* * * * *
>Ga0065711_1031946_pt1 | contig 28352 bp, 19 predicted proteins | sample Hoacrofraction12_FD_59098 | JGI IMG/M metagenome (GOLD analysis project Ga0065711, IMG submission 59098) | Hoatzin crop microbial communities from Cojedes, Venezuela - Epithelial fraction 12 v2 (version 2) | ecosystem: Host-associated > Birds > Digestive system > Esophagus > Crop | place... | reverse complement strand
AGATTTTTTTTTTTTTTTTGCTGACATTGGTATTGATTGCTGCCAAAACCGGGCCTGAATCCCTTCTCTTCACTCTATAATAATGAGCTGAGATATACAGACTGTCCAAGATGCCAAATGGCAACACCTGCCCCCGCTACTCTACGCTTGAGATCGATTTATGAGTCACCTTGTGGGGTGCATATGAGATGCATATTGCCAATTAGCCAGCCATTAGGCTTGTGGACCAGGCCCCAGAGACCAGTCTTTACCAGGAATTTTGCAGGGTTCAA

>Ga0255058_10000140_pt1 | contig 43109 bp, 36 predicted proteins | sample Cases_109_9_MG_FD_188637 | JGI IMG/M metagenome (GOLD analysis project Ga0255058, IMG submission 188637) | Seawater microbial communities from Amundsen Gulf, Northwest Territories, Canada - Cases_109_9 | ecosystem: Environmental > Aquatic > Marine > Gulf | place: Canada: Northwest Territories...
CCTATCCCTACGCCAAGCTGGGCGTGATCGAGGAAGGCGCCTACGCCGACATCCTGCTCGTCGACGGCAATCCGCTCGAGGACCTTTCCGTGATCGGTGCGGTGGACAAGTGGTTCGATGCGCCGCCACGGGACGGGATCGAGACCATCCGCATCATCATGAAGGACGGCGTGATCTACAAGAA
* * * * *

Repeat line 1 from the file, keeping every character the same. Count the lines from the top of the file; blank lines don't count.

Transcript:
>Ga0065711_1031946_pt1 | contig 28352 bp, 19 predicted proteins | sample Hoacrofraction12_FD_59098 | JGI IMG/M metagenome (GOLD analysis project Ga0065711, IMG submission 59098) | Hoatzin crop microbial communities from Cojedes, Venezuela - Epithelial fraction 12 v2 (version 2) | ecosystem: Host-associated > Birds > Digestive system > Esophagus > Crop | place... | reverse complement strand